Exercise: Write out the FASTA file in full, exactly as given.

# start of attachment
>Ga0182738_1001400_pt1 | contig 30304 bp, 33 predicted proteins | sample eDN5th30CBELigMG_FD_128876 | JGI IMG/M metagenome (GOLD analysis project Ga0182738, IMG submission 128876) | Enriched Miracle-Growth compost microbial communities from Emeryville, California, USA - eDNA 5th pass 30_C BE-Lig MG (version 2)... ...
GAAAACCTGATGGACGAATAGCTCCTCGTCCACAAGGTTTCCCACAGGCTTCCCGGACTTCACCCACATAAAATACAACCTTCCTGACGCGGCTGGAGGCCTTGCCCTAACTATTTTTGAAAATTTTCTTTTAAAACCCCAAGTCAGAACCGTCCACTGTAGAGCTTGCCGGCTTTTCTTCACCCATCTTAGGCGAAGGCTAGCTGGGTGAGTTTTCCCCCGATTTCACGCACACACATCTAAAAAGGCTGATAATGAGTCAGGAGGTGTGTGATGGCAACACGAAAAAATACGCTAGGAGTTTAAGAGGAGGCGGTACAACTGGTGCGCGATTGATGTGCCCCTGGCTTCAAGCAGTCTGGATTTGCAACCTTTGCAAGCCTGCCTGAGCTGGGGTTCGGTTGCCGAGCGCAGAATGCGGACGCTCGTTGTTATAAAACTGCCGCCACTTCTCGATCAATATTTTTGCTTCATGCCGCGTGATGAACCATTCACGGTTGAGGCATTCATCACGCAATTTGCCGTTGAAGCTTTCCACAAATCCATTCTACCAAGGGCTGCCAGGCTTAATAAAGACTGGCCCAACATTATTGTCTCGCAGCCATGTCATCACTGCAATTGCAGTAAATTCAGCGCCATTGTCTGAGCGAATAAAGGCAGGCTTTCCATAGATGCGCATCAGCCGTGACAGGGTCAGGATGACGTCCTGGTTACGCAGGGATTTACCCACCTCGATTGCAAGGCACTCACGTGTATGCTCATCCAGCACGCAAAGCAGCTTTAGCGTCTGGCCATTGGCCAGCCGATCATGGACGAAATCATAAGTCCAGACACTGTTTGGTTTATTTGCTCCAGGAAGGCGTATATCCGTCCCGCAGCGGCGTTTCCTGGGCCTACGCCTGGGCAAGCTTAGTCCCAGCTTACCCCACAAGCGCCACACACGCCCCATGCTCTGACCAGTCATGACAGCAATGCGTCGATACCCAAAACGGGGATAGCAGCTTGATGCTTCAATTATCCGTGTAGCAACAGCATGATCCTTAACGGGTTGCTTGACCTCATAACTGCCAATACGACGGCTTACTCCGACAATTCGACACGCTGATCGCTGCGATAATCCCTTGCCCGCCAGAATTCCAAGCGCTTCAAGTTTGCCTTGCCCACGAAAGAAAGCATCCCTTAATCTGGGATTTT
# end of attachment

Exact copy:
>Ga0182738_1001400_pt1 | contig 30304 bp, 33 predicted proteins | sample eDN5th30CBELigMG_FD_128876 | JGI IMG/M metagenome (GOLD analysis project Ga0182738, IMG submission 128876) | Enriched Miracle-Growth compost microbial communities from Emeryville, California, USA - eDNA 5th pass 30_C BE-Lig MG (version 2)... ...
GAAAACCTGATGGACGAATAGCTCCTCGTCCACAAGGTTTCCCACAGGCTTCCCGGACTTCACCCACATAAAATACAACCTTCCTGACGCGGCTGGAGGCCTTGCCCTAACTATTTTTGAAAATTTTCTTTTAAAACCCCAAGTCAGAACCGTCCACTGTAGAGCTTGCCGGCTTTTCTTCACCCATCTTAGGCGAAGGCTAGCTGGGTGAGTTTTCCCCCGATTTCACGCACACACATCTAAAAAGGCTGATAATGAGTCAGGAGGTGTGTGATGGCAACACGAAAAAATACGCTAGGAGTTTAAGAGGAGGCGGTACAACTGGTGCGCGATTGATGTGCCCCTGGCTTCAAGCAGTCTGGATTTGCAACCTTTGCAAGCCTGCCTGAGCTGGGGTTCGGTTGCCGAGCGCAGAATGCGGACGCTCGTTGTTATAAAACTGCCGCCACTTCTCGATCAATATTTTTGCTTCATGCCGCGTGATGAACCATTCACGGTTGAGGCATTCATCACGCAATTTGCCGTTGAAGCTTTCCACAAATCCATTCTACCAAGGGCTGCCAGGCTTAATAAAGACTGGCCCAACATTATTGTCTCGCAGCCATGTCATCACTGCAATTGCAGTAAATTCAGCGCCATTGTCTGAGCGAATAAAGGCAGGCTTTCCATAGATGCGCATCAGCCGTGACAGGGTCAGGATGACGTCCTGGTTACGCAGGGATTTACCCACCTCGATTGCAAGGCACTCACGTGTATGCTCATCCAGCACGCAAAGCAGCTTTAGCGTCTGGCCATTGGCCAGCCGATCATGGACGAAATCATAAGTCCAGACACTGTTTGGTTTATTTGCTCCAGGAAGGCGTATATCCGTCCCGCAGCGGCGTTTCCTGGGCCTACGCCTGGGCAAGCTTAGTCCCAGCTTACCCCACAAGCGCCACACACGCCCCATGCTCTGACCAGTCATGACAGCAATGCGTCGATACCCAAAACGGGGATAGCAGCTTGATGCTTCAATTATCCGTGTAGCAACAGCATGATCCTTAACGGGTTGCTTGACCTCATAACTGCCAATACGACGGCTTACTCCGACAATTCGACACGCTGATCGCTGCGATAATCCCTTGCCCGCCAGAATTCCAAGCGCTTCAAGTTTGCCTTGCCCACGAAAGAAAGCATCCCTTAATCTGGGATTTT